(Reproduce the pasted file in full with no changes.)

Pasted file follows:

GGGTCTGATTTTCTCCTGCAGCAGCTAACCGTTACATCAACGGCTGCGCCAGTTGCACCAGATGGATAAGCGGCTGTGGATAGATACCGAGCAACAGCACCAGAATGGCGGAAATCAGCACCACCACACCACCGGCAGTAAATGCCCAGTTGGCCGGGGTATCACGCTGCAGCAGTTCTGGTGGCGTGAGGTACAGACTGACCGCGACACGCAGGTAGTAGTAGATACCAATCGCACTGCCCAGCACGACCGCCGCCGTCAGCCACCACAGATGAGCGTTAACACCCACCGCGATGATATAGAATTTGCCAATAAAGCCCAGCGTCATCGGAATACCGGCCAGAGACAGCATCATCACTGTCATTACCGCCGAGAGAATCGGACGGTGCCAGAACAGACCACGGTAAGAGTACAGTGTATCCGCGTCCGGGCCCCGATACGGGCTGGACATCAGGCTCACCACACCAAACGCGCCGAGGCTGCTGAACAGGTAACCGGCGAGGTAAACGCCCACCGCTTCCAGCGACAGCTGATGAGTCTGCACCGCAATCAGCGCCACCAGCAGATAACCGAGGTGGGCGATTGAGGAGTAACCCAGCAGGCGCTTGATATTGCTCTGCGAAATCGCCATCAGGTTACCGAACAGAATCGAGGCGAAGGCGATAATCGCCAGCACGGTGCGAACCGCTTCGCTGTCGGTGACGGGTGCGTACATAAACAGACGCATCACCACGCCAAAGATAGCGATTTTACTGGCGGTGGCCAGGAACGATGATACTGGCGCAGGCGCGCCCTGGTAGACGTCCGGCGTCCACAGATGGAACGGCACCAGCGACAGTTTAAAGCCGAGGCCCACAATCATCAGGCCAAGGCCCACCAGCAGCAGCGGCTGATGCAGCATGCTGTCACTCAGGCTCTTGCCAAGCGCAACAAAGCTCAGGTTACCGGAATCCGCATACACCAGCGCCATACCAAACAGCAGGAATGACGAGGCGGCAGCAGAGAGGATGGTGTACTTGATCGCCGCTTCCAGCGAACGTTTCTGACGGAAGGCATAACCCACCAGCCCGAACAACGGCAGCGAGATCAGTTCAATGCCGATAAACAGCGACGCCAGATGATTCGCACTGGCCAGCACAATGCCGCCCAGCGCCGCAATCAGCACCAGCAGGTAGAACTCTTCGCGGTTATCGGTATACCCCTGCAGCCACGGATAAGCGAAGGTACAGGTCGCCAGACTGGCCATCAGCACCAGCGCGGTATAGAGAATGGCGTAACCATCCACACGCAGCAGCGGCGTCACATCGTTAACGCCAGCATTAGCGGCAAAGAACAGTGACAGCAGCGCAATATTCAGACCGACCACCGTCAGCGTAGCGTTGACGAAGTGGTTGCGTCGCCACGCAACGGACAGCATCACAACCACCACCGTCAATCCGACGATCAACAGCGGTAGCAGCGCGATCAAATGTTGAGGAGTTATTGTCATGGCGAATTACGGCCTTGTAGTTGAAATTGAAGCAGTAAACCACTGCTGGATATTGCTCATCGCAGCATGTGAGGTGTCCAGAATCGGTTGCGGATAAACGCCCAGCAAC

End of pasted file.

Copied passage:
GGGTCTGATTTTCTCCTGCAGCAGCTAACCGTTACATCAACGGCTGCGCCAGTTGCACCAGATGGATAAGCGGCTGTGGATAGATACCGAGCAACAGCACCAGAATGGCGGAAATCAGCACCACCACACCACCGGCAGTAAATGCCCAGTTGGCCGGGGTATCACGCTGCAGCAGTTCTGGTGGCGTGAGGTACAGACTGACCGCGACACGCAGGTAGTAGTAGATACCAATCGCACTGCCCAGCACGACCGCCGCCGTCAGCCACCACAGATGAGCGTTAACACCCACCGCGATGATATAGAATTTGCCAATAAAGCCCAGCGTCATCGGAATACCGGCCAGAGACAGCATCATCACTGTCATTACCGCCGAGAGAATCGGACGGTGCCAGAACAGACCACGGTAAGAGTACAGTGTATCCGCGTCCGGGCCCCGATACGGGCTGGACATCAGGCTCACCACACCAAACGCGCCGAGGCTGCTGAACAGGTAACCGGCGAGGTAAACGCCCACCGCTTCCAGCGACAGCTGATGAGTCTGCACCGCAATCAGCGCCACCAGCAGATAACCGAGGTGGGCGATTGAGGAGTAACCCAGCAGGCGCTTGATATTGCTCTGCGAAATCGCCATCAGGTTACCGAACAGAATCGAGGCGAAGGCGATAATCGCCAGCACGGTGCGAACCGCTTCGCTGTCGGTGACGGGTGCGTACATAAACAGACGCATCACCACGCCAAAGATAGCGATTTTACTGGCGGTGGCCAGGAACGATGATACTGGCGCAGGCGCGCCCTGGTAGACGTCCGGCGTCCACAGATGGAACGGCACCAGCGACAGTTTAAAGCCGAGGCCCACAATCATCAGGCCAAGGCCCACCAGCAGCAGCGGCTGATGCAGCATGCTGTCACTCAGGCTCTTGCCAAGCGCAACAAAGCTCAGGTTACCGGAATCCGCATACACCAGCGCCATACCAAACAGCAGGAATGACGAGGCGGCAGCAGAGAGGATGGTGTACTTGATCGCCGCTTCCAGCGAACGTTTCTGACGGAAGGCATAACCCACCAGCCCGAACAACGGCAGCGAGATCAGTTCAATGCCGATAAACAGCGACGCCAGATGATTCGCACTGGCCAGCACAATGCCGCCCAGCGCCGCAATCAGCACCAGCAGGTAGAACTCTTCGCGGTTATCGGTATACCCCTGCAGCCACGGATAAGCGAAGGTACAGGTCGCCAGACTGGCCATCAGCACCAGCGCGGTATAGAGAATGGCGTAACCATCCACACGCAGCAGCGGCGTCACATCGTTAACGCCAGCATTAGCGGCAAAGAACAGTGACAGCAGCGCAATATTCAGACCGACCACCGTCAGCGTAGCGTTGACGAAGTGGTTGCGTCGCCACGCAACGGACAGCATCACAACCACCACCGTCAATCCGACGATCAACAGCGGTAGCAGCGCGATCAAATGTTGAGGAGTTATTGTCATGGCGAATTACGGCCTTGTAGTTGAAATTGAAGCAGTAAACCACTGCTGGATATTGCTCATCGCAGCATGTGAGGTGTCCAGAATCGGTTGCGGATAAACGCCCAGCAAC